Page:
High pressure processing of seafood is claimed to be one of the best alternatives to prevent pathogens contamination, such as Vibrio spp., while maintaining the sensorial and nutritive properties of food. Recent researches, for instance, Ma & Su (2011) or Serment-Moreno et al. (2015), guarantee its effectiveness in oysters; besides, FAO considers HPP ideal to achieve the food safety and high quality objectives that the consumer demands.
Summer time is great to take a break from everyday routine and travel. Beaches around the world are popular destinations as the warm weather makes it enjoyable for all sort of activities like bathing in seawater, walking around the sand with the sea breeze, sunbathing, and possibly enjoy some tasty, fresh seafood dishes. Nonetheless, the nice summer weather is also enjoyed by microorganisms, providing ideal conditions for pathogen growth in warm seawater, which significantly increases the likelihood of foodborne illness by consuming raw or undercooked seafood.
Crab is a seafood favorite among consumers and there is a wide variety of dishes like steamed claws, crab cakes or wet salads, to name just a few. Unfortunately, the U. S. Food and Drug Administration (FDA) and Center for Disease Control and Prevention (CDC) emitted warnings on July 13 due to potential contamination of imported fresh or precooked crab meat with Vibrio spp.
Authorities strongly advise consumers, restaurants and retailers to avoid RTE crab meat coming from Venezuela (identified source), due to the high risk of developing Vibrio spp. infection, also known as vibriosis. The disease is characterized by diarrhea, vomiting, abdominal cramps, nausea, fever and stomach pain, and symptoms start around 24 hours after consumption. Extra care should be taken for children, elders, and people with ailing chronic disease or weakened immune systems, since vibriosis may have fatal consequences. The most recent CDC update indicates that the outbreak has been traced back to the beginning of April, resulting in 12 infections, where 4 required hospitalization and fortunately no fatalities, so far.
Historic perspective of Vibrio spp. foodborne outbreaks
Vibrio species are Gram-negative and salt-tolerant bacteria able to grow in cold marine environments, where they persist and can be easily found in oysters, clams and fish. Seven of these Vibrio species can cause foodborne infections: V. cholera, V. parahaemolylicus, V. vulnificus, V. mimicus, V. hollisae, V. fluvialis and V. fumissii.
According to the Food and Agriculture Organization of the United Nations (FAO), V. vulnificus and V. parahaemolyticus (Fig. 1) are the most relevant species in seafood poisoning due to their pathogenicity and prevalence (World Health Organization & Food and Agriculture Organization of the United Nations, 2005).
V. vulnificus is an opportunistic pathogen commonly found in bivalves that may induce septicemia (bloodstream infection) whilet V. parahaemolyticus can produce the “thermostable direct hemolysin” (TDH) toxin, capable of damaging erythrocytes cell wall and causing serious gastroenteritis.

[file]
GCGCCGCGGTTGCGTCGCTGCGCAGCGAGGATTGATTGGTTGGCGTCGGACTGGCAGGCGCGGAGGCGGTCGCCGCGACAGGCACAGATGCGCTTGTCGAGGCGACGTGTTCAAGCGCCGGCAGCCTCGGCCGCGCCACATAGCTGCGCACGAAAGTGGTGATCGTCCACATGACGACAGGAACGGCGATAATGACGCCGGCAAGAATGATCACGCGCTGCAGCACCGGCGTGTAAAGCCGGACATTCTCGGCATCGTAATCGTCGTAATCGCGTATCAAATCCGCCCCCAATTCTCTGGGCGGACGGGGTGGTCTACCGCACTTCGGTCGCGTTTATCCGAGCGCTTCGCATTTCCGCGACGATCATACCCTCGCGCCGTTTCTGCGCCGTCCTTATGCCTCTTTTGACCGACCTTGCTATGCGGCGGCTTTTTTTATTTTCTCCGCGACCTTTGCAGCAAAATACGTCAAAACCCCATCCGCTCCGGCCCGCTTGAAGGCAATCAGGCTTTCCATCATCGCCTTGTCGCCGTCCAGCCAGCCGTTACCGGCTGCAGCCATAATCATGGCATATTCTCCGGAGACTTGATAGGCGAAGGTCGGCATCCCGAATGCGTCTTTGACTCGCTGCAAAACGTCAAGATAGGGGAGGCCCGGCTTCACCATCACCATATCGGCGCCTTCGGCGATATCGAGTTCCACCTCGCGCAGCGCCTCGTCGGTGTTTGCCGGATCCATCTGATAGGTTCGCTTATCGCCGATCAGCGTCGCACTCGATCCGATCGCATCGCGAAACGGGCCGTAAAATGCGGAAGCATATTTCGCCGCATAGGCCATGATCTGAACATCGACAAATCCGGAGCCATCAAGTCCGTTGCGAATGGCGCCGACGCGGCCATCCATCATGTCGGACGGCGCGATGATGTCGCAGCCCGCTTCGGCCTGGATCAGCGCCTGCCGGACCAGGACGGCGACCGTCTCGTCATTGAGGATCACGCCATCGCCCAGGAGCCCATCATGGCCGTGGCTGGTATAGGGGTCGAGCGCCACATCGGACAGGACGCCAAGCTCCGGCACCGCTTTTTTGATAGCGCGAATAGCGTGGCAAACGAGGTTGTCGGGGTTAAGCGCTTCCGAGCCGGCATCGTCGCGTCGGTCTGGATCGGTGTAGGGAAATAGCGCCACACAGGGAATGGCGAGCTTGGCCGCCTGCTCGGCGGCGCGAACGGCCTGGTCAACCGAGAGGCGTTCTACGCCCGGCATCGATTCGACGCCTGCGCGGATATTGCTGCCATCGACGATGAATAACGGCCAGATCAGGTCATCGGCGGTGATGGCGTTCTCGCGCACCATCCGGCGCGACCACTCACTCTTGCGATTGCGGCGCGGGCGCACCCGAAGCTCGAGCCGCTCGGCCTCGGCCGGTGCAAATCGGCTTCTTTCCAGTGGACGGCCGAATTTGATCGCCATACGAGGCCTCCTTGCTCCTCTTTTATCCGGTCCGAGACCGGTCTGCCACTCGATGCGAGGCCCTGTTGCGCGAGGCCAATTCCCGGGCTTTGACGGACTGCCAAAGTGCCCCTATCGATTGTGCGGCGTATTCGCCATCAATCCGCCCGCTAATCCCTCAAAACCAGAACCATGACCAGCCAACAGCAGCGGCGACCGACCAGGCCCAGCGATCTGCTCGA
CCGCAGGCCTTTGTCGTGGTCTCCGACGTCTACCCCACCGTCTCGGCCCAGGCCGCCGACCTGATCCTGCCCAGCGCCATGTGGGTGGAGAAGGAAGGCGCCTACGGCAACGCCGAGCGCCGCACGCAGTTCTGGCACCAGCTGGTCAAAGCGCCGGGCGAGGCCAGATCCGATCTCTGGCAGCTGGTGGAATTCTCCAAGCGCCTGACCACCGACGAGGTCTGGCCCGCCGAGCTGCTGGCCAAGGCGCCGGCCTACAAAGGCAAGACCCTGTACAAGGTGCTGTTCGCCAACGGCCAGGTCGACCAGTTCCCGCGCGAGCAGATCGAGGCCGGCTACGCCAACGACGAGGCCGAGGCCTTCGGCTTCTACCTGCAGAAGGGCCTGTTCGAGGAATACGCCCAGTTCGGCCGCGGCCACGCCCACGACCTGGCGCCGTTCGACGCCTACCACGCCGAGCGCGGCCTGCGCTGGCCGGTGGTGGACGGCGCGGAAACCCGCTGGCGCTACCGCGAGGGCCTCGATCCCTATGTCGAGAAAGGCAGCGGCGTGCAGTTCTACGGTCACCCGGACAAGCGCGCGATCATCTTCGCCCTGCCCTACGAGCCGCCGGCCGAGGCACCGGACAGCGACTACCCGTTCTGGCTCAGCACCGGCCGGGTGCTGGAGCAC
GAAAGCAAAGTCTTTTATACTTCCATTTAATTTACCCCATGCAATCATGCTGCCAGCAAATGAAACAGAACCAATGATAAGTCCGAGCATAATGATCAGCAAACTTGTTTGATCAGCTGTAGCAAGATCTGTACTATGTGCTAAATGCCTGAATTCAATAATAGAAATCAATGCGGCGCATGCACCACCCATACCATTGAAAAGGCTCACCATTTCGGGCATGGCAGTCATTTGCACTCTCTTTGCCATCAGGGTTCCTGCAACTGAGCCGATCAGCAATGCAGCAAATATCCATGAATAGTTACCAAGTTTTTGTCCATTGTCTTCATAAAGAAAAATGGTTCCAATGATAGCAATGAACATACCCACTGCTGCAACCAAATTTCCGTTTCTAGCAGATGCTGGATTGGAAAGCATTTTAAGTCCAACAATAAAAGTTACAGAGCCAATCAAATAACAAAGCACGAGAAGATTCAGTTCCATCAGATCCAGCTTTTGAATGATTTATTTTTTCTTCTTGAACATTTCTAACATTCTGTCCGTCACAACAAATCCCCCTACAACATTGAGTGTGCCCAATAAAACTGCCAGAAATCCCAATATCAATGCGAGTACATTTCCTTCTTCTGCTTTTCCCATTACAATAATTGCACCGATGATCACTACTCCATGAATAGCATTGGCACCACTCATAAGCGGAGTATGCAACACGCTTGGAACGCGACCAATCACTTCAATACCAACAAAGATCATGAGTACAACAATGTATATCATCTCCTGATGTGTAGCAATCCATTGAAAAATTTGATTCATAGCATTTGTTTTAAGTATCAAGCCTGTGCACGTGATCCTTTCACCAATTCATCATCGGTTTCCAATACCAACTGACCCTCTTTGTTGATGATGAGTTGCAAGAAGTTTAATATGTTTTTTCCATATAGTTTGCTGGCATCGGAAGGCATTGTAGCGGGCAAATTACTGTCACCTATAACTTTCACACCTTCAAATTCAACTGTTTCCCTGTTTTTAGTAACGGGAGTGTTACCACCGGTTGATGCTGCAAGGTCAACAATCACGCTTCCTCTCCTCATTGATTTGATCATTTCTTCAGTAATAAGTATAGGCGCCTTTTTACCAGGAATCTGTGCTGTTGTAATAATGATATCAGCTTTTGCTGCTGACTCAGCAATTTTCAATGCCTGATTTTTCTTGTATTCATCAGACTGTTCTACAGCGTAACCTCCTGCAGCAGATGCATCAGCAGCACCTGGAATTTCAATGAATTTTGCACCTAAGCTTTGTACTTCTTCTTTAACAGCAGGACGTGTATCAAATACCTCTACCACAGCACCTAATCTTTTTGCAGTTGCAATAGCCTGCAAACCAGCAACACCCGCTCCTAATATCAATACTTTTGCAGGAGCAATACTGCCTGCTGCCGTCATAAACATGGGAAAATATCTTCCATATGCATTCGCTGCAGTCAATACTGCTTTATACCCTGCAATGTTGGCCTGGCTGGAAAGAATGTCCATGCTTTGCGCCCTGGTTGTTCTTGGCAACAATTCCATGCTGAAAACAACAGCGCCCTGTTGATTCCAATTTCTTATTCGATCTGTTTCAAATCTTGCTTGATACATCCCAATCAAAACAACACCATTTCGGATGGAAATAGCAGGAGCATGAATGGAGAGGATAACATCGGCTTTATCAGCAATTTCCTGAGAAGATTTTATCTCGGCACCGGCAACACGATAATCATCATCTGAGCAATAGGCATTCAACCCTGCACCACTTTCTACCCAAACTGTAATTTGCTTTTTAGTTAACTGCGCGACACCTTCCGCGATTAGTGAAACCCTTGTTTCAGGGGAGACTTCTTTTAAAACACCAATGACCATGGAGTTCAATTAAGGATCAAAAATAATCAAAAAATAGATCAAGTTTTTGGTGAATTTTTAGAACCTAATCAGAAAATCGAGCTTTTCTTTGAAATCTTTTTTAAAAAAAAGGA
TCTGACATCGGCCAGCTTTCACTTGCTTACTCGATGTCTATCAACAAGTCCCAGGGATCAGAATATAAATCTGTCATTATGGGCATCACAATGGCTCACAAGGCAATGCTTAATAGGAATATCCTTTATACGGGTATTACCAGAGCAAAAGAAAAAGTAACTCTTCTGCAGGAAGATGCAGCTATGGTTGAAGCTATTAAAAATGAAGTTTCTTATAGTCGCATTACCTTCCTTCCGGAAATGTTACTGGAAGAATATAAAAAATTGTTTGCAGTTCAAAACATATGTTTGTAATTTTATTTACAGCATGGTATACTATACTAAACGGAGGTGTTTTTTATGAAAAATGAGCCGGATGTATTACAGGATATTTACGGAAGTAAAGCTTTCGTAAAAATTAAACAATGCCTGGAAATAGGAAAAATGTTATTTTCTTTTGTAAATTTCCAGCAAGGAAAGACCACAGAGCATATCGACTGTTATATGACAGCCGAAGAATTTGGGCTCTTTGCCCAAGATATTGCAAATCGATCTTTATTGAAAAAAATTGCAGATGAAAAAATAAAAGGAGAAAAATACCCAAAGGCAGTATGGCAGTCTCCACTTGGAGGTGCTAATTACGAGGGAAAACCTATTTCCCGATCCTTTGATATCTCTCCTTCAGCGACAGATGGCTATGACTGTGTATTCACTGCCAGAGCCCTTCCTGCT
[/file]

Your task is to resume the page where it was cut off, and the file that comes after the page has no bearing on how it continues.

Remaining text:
Vibrio spp. is not very common in crab since it is usually consumed cooked. Nonetheless, the ongoing foodborne outbreak is far from being a casual event, since woes related to Vibrio spp. foodborne illness cases due to raw or undercooked seafood consumption are well documented. The Center for Disease Control and Prevention (CDC) voluntarily instated the Cholera and Other Vibrio Illness Surveillance (COVIS) started back in 1988 with Gulf Coast States to monitor seawater conditions to evaluate Vibrio spp. risk, track ongoing outbreaks, and communicate the population.
According to available data in the National Outbreak Reporting System (NORS), Vibrio spp. foodborne incidences peaked in 1998 with 536 confirmed cases (Fig. 2), and all east and west coasts states in the US voluntarily decided to join COVIS. As a result, the number of confirmed Vibrio incidents dramatically decreased below 60 confirmed annual cases (Fig. 2), except for years 2004 and 2006 in which 159 and 300 confirmed cases were reported, respectively, which coincided with very active hurricane seasons.
Overall, NORS data indicates that 67.4% of reported Vibrio spp. foodborne illness cases could be attributed to the consumption of oysters. As previously shared on our December blog post HPP Seafood: Shells Away with High Pressure Processing, oysters and bivalve shellfish feed by filtering water through themselves, which may result in the accumulation of foodborne pathogens like Vibrio spp. Vibriosis risk is significantly lower for crab, shrimp, and lobster (4-10% of incidences) since most of these aquatic foods are cooked before consumption, but outbreaks may still occur and the three products comprise nearly 22% of total vibriosis cases (Table 1).
Table 1. Vibriosis incidence associated with frequently consumed shellfish in the United States reported from 1998-2016.
|Category||Food/Ingredient||% Illness||% Hospitalization|
|*1,765 total illness cases. Data source: National Outbreak Reporting System (NORS)|
High pressure processing (HPP): a suitable alternative to minimize Vibriosis incidence in seafood